Picture this: A guy comes in from out of town and opens a new fabrication company in the middle of the recession. Within months his fabricators are pumping out up to 10 kitchens per day – and he doesn’t even have a fabrication facility.
“I found a shop here in Boston,” says John Howard of National Stone Marble & Granite in Shrewsbury, MA, “that was kind of going under and I said to the owner, ‘What if I put a few of my own guys in here? I will bring in my own stone and we will use your business front as my fabrication facility.’ We negotiated a financial deal and I was able to do it that way for a good year and a half. During that time I was able to build my customer base and we were doing close to 25 kitchens a week out of this guy’s shop.”
Turns out, John Howard has made a bit of a career out of thinking outside the box. A native of Boston, he and his wife, Simara, traded the cold New England weather for balmy Central Florida when he accepted a position as project manager for a stone fabrication company that had just landed a contract to furnish countertops for a large condo project. There were three phases, and each phase had up to 480 units. The first time John visited the jobsite he was aghast.
“The quality, the installation, everything was poor,” he recalls. “I told the company that what these guys could do in a week my guys could do in a day. So they got rid of their guys and sub-contracted installation to me.”
It’s Who You Know
John’s “guys” were fabricators he knew from his earlier life in New England, who were now working for a Boston company that had opened two shops in Florida.
“Once we got the installation squared away, I got back on the phone to the company and told them, ‘Now the problem is the fabrication. You can’t get it to us on time, and what you send is not very good quality.’ They asked if I had somebody that could fabricate these jobs for them, and I said I did. So they sub-contracted to me for all the fabrication and installation.”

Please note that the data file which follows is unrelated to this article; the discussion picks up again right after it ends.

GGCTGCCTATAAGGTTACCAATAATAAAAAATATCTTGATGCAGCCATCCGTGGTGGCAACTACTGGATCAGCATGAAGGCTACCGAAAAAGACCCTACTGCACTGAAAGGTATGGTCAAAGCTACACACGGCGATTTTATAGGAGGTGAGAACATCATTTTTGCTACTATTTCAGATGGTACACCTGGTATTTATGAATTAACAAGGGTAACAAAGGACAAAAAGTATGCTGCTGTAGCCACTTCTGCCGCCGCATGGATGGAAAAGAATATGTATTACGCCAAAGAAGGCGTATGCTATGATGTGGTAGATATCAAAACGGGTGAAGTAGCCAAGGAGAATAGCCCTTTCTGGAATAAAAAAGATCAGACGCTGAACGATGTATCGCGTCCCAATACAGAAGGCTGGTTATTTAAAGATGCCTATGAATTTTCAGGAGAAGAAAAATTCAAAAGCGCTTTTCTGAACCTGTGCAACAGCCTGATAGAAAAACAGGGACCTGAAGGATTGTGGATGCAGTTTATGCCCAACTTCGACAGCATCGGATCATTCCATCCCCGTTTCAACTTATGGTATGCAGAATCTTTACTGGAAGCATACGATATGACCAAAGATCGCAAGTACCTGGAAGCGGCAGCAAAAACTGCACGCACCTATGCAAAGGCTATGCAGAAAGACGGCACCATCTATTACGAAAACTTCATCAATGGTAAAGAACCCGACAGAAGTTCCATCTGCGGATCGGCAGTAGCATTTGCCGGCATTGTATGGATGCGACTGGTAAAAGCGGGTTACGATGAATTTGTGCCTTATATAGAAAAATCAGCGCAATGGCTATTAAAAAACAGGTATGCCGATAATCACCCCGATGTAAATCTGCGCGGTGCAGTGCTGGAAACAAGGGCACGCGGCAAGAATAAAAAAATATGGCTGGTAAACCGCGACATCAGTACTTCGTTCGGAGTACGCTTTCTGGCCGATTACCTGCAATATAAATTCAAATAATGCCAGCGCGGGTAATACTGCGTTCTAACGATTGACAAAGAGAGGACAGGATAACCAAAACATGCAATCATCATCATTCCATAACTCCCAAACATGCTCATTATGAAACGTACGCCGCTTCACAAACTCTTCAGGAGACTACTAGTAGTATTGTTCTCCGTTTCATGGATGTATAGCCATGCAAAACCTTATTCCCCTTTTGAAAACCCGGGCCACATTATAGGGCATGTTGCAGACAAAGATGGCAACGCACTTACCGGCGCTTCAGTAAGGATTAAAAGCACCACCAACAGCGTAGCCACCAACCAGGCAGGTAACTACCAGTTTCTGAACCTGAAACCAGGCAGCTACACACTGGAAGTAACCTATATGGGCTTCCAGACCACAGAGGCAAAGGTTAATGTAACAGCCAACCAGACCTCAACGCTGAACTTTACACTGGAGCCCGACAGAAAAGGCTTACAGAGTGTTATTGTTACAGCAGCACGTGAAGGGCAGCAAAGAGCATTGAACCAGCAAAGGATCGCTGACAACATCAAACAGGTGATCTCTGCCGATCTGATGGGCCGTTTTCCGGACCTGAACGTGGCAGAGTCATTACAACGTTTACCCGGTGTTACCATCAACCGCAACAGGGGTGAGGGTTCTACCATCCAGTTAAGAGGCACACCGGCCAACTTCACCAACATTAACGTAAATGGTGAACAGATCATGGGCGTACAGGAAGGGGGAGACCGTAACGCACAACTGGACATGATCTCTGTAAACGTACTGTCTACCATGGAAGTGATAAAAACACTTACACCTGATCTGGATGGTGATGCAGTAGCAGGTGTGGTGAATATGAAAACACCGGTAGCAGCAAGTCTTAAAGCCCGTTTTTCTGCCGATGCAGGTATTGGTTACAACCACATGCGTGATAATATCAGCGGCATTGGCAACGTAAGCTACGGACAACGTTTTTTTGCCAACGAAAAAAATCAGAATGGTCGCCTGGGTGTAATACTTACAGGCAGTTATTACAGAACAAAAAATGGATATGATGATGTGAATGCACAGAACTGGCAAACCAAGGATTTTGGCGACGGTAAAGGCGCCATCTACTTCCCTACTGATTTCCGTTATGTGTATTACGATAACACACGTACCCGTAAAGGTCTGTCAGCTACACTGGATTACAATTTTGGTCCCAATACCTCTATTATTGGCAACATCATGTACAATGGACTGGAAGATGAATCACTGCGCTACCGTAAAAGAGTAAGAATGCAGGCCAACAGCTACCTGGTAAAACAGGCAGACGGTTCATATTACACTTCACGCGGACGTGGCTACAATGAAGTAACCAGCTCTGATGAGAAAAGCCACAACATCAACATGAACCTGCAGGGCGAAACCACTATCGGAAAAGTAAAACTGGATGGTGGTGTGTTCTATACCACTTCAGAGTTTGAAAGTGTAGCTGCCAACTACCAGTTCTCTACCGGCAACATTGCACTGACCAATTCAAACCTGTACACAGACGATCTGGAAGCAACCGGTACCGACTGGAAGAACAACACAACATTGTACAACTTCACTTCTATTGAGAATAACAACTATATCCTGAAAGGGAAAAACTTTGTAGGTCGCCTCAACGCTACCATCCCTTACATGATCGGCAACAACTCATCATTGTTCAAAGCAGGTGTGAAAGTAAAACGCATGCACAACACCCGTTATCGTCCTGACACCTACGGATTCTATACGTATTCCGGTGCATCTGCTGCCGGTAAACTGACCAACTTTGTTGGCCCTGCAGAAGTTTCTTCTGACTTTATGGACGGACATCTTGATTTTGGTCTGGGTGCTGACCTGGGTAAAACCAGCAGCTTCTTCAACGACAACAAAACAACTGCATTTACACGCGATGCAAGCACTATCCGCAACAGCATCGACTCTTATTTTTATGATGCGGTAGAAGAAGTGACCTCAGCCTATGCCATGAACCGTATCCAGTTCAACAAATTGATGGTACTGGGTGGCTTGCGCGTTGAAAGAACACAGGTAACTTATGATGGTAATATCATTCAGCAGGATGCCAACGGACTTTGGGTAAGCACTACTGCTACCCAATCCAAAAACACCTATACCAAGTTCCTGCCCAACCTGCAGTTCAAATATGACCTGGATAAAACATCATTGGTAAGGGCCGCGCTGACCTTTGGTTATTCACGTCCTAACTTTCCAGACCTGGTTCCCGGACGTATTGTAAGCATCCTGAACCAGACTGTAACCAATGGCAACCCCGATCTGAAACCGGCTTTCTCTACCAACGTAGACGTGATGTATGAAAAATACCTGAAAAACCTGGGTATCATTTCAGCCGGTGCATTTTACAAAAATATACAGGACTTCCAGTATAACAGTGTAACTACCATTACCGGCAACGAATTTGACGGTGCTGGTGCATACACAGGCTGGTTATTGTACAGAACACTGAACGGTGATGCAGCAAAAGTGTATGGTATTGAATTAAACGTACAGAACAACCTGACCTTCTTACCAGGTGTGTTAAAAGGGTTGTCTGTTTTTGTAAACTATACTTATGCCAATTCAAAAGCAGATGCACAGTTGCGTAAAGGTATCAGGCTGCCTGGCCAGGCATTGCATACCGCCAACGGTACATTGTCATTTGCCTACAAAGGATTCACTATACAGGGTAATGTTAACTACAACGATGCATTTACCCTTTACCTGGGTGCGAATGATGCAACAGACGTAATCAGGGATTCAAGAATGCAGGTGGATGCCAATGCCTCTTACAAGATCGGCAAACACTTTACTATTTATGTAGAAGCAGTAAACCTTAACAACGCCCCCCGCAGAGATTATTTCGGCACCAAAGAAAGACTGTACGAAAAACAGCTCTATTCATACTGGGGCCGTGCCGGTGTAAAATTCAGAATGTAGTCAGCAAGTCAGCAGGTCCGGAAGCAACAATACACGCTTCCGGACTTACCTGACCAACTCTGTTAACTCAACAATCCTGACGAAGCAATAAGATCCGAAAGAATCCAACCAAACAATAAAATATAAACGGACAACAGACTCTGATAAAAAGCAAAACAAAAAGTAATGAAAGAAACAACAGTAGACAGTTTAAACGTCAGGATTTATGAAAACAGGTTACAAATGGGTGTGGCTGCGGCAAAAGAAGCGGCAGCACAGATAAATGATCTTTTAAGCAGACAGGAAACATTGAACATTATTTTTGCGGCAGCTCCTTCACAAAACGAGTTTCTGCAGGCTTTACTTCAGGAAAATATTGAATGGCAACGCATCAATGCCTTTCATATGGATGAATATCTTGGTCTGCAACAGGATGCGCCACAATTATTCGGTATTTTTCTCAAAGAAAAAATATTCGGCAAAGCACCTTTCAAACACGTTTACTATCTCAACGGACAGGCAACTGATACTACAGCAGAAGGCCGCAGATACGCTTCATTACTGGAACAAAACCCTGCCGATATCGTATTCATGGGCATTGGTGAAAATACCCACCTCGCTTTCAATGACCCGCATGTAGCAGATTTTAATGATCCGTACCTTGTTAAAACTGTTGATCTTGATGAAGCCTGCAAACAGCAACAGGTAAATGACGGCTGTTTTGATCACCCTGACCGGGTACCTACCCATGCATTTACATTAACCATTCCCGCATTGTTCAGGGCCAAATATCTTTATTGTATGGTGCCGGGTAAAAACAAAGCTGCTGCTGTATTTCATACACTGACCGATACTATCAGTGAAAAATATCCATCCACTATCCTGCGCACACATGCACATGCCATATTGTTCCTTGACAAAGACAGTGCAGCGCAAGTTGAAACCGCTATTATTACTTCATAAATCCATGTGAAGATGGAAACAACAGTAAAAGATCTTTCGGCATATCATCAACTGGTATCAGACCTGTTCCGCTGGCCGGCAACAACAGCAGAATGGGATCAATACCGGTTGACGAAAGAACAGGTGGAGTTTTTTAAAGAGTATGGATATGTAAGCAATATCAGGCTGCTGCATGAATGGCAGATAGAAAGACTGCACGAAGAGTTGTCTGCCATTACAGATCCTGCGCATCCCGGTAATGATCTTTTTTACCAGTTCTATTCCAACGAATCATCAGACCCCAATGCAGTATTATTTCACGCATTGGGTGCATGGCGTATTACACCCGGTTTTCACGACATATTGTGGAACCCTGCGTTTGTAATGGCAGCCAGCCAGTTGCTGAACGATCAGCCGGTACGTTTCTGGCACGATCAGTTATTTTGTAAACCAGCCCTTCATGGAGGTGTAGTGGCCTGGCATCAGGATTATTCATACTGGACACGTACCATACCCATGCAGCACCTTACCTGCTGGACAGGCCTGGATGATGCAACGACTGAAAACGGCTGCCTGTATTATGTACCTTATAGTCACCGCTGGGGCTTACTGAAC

Things were cruising along until the recession that pummeled Florida hit right at the end of the first phase of the condo project, effectively stopping the work in its tracks. John and Samara knew it was time to return to Boston. “We decided this time we would open our own business instead of working for someone else,” he says.
Putting It All Together
Immediately upon his arrival in Boston, John began calling on kitchen dealers, contractors, designers and other contacts he had made while working for other fabricators in the area. “I went in and re-introduced myself to everyone and told them, ‘This is what I am doing now,’” he says.
National Stone’s strategy is pretty straightforward. “We are strictly wholesale – we don’t entertain any aspect of the retail business whatsoever. We deal mainly with cabinet dealers. We don’t do any home center business. We are focused on quality.”
Oh, and there is one more thing: John puts a lot of effort into hiring well. “Everybody that works here is top quality,” he says. “I try to find the best people and pay them top dollar. And I hire only through referral – unless a fabricator is recommended by someone I trust, they don’t get a shot.”
Want to know more? At Moraware, we make software for countertop fabricators. CounterGo is countertop drawing, layout, and estimating software. JobTracker is scheduling software that helps you eliminate the time you waste looking for job folders. RemnantSwap is a free place to buy and sell granite remnants with fabricators near you.